George is a typical Midwestern American male in the prime of his life, with an attractive spouse named Martha. George is a devoted husband, Martha an attentive wife. The couple has four young children, a typical home in a lovely valley full of corn and bean fields, and their future looks bright. But George is occasionally unfaithful. So, occasionally, is Martha. No big deal: That's just the way life is in this part of America.
This is a true story, though the names have been changed, and so, for that matter, has the species. George and Martha are prairie voles. They don't marry, of course, or think about being faithful. And a bright future for a vole is typically no more than 60 days of mating and pup-rearing that ends in a fatal encounter with a snake or some other prairie predator.
But if you want to understand more about the conflict in human relationships between faithfulness and philandering, have a peek inside the brain of this wee rodent. Researchers have been studying voles for more than 25 years, and they've learned that the mating behavior of these gregarious creatures uncannily resembles our own-including a familiar pattern of monogamous attachment: Male and female share a home and child care, the occasional dalliance notwithstanding. More important, researchers have discovered what drives the animals' monogamy: brain chemistry. And when it comes to the chemical soup that governs behavior associated with what we call love, prairie vole brains are a lot like ours.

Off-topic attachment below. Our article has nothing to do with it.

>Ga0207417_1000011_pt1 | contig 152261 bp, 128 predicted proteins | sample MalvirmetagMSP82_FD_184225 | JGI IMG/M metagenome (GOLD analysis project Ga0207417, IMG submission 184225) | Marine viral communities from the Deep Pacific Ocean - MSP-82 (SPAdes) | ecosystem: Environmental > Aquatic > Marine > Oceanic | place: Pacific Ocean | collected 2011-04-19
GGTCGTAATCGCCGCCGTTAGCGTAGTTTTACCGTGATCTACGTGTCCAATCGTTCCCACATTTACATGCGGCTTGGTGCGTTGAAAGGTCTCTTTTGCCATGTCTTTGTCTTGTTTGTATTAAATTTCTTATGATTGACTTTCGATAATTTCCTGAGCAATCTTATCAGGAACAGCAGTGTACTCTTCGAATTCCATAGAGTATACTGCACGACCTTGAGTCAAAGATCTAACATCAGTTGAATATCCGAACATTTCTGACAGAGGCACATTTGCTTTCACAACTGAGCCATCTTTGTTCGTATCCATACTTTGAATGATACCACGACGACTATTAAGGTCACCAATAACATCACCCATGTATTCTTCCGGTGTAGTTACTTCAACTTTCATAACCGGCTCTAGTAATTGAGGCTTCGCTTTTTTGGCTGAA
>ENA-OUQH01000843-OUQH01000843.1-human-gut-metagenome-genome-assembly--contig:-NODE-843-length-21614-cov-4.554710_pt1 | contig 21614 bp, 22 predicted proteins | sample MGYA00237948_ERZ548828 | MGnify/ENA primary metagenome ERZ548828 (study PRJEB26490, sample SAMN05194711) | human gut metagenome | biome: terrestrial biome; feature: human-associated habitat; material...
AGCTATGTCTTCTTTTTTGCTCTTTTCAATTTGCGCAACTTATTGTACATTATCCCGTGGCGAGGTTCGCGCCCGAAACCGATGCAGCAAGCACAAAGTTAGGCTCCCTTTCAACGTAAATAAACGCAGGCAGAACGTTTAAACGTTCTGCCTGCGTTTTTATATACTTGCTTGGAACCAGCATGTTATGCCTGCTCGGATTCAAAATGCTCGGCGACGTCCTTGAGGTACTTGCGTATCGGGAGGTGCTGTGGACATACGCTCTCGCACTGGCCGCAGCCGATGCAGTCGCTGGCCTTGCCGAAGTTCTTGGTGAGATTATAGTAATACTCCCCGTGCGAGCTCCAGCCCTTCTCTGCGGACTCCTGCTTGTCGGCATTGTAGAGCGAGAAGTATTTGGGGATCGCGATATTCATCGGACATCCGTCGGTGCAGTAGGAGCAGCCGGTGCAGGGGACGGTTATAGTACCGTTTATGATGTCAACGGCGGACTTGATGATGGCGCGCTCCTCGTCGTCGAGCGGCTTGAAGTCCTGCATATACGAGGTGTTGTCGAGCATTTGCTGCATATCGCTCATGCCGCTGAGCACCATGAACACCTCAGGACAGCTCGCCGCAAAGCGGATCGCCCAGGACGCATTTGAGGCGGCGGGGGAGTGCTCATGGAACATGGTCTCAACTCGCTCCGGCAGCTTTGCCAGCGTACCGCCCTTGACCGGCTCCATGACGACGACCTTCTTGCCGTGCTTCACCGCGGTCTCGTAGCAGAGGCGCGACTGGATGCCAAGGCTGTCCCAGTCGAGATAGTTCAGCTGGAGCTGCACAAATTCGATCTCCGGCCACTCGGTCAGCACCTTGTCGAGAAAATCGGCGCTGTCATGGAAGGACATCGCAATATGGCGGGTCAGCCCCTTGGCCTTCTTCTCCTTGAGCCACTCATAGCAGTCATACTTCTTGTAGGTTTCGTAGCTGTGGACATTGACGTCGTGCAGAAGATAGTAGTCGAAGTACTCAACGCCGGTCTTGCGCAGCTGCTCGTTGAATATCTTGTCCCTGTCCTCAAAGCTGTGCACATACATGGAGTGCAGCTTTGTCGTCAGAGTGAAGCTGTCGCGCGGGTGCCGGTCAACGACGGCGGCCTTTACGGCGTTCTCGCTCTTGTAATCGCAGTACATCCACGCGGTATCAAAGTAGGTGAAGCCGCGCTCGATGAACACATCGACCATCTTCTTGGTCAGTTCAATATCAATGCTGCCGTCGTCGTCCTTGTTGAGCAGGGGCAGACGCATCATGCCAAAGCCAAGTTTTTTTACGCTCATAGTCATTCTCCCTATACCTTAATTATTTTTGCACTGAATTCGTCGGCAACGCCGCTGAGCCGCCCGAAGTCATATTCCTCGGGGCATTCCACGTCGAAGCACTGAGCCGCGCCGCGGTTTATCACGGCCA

Scientists are careful to refer to what voles engage in as "social monogamy," meaning that although voles prefer to nest and mate with a particular partner, when another vole comes courting, some will stray. And as many as 50 percent of male voles never find a permanent partner. Of course, there is no moral or religious significance to the vole's behavior-monogamous or not. Voles will be voles, because that's their nature.
Still, the parallels to humans are intriguing. "We're not an animal that finds it in our best interest to screw around," says Pepper Schwartz, a sociologist at the University of Washington, yet studies have shown that at least one-third of married people cheat. In many cases, married couples struggle with the simple fact that love and lust aren't always in sync, often tearing us in opposite directions. Vole physiology and behavior reinforce the idea that love and lust are biochemically separate systems, and that the emotional tug of war many of us feel between the two emotions is perfectly natural-a two-headed biological drive that's been hardwired into our brains through millions of years of evolution.